I'm not totally devoid of football knowledge, however.  I watched college football with my parents; specifically, the Nebraska Cornhuskers.  Yes, the Huskers are (in 2015) having what is possibly the worst season in the history of the football program, but in the mid-late 80's and early 90's, the Huskers were a staple of Saturday college football games, and I watched intently with my parents, despite not having a deep understanding of the game, the plays, or the rules.  I don't catch every game now, though I still try to do so when I can, and root for the Huskers when I do get to watch or listen to a game.  I even casually live-Tweet during games.  Having said that, my knowledge of the game of football is still very limited, and I'm saying that to help set up this review, and perhaps give some perspective as to my feelings on this game.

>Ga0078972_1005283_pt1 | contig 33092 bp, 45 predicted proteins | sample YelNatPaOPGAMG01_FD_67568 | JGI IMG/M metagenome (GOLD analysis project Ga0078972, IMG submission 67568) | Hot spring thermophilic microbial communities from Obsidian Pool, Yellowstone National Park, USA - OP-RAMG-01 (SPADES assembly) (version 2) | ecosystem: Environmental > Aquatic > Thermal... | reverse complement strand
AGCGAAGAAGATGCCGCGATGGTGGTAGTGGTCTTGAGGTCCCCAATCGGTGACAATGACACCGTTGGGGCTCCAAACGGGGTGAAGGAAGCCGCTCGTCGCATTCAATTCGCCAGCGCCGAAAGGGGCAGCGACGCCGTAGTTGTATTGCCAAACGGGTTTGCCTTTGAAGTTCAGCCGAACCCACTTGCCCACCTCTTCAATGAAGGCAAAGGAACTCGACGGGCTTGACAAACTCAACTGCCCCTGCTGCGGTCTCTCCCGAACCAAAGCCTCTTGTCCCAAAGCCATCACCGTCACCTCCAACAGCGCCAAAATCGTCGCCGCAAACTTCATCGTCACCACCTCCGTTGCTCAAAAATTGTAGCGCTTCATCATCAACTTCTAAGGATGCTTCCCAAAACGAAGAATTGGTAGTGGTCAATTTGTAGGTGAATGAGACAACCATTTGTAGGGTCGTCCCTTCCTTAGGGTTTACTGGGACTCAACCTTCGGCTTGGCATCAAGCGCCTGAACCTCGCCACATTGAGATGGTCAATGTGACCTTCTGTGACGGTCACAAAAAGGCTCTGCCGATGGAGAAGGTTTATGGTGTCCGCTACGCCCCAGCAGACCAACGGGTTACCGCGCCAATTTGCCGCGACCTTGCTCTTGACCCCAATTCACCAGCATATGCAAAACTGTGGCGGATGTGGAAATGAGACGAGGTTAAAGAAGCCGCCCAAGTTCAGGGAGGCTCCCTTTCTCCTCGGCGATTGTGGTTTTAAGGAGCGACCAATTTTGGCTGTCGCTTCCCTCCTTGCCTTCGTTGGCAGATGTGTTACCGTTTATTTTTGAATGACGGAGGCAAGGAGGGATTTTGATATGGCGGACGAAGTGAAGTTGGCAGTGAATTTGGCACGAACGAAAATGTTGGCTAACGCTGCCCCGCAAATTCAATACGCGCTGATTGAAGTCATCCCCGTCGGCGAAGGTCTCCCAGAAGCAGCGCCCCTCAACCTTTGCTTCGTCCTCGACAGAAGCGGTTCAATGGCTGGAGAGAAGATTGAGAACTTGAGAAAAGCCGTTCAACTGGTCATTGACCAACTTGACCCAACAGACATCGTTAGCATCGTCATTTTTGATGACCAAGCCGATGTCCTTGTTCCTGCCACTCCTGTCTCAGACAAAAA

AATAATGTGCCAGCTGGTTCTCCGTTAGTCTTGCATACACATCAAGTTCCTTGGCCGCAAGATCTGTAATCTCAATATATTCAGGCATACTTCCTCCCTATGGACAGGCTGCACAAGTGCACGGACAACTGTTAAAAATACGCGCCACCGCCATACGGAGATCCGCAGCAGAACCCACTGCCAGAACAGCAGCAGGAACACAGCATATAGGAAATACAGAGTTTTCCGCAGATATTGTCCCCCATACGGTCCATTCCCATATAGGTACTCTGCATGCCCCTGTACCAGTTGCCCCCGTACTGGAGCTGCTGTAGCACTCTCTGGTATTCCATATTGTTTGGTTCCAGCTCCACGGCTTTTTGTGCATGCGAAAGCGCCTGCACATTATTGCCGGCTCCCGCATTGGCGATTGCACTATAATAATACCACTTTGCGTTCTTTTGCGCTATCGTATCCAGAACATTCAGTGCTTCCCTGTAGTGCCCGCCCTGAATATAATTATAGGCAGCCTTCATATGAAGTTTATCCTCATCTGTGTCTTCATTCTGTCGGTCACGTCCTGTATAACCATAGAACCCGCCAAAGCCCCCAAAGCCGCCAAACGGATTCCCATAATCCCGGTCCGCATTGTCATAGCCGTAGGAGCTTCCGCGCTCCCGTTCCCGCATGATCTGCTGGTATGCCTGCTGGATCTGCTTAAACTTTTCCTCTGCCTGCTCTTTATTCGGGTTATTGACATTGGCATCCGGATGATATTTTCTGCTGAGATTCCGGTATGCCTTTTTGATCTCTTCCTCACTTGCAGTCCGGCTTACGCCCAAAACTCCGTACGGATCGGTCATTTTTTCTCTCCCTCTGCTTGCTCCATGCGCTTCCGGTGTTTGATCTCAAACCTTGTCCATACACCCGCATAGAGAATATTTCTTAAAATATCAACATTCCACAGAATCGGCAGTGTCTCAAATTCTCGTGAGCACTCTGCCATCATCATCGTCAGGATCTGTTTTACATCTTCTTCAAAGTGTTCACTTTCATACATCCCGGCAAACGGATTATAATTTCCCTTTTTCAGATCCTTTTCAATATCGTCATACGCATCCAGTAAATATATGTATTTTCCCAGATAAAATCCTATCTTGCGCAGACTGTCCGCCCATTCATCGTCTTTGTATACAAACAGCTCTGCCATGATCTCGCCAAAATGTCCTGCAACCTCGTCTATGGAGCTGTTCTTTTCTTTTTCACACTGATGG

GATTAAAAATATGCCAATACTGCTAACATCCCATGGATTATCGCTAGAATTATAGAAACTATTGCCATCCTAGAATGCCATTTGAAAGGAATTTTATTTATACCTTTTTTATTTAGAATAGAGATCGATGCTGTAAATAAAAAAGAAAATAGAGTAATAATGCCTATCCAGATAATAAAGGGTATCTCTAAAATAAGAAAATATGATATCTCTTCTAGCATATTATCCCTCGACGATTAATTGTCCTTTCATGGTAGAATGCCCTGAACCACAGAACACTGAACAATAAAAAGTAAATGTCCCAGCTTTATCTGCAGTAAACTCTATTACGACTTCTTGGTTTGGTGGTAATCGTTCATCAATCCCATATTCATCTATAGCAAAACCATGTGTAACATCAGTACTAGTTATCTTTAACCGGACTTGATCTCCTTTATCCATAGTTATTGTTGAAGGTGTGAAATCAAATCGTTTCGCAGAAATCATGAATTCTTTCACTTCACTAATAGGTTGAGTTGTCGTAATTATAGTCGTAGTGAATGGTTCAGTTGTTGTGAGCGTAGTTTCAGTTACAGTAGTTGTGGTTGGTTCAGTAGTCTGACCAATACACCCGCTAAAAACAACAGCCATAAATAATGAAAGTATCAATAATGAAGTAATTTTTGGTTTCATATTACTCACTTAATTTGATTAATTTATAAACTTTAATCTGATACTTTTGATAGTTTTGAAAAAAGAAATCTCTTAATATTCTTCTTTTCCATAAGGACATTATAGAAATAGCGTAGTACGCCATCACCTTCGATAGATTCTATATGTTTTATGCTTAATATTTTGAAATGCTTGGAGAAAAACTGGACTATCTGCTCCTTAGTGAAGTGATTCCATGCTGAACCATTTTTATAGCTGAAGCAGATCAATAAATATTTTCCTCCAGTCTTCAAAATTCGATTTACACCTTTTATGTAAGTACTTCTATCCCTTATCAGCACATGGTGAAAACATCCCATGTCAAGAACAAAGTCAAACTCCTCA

Play selection is relatively easy, though a touch clunky. I occasionally
found myself kicking a field goal on 2nd down because my instinct
was to push down on the D-pad to change pages, instead of the A
button, as is the default. I had a few failed 70-yard "attempts".

The other thing I'll say is that, as most gamers of my generation know, while Tecmo Bowl for the Nintendo Entertainment System was a pretty good football game for its time, the ball didn't really get rolling (pun intended) with video football games until the 16-bit era, when you had Joe Montana Football, and of course, the kingpin itself, John Madden Football.  That didn't stop every game console from receiving some sort of football title, and the Game Boy certainly saw a handful of pigskin games.  By my count, there are 11 total football titles on the venerable handheld, though 2 of those are combination baseball/football titles.  Part of me is dreading having to review those carts.  Cramming 2 fully realized sports games into a single Game Boy cartridge (in the early 1990's) would have been a feat unto itself, but also require real thought and design.  I guess I just don't have much faith in licensed titles from that era, which can be attributed to the low number of them that actually turned out to be good games.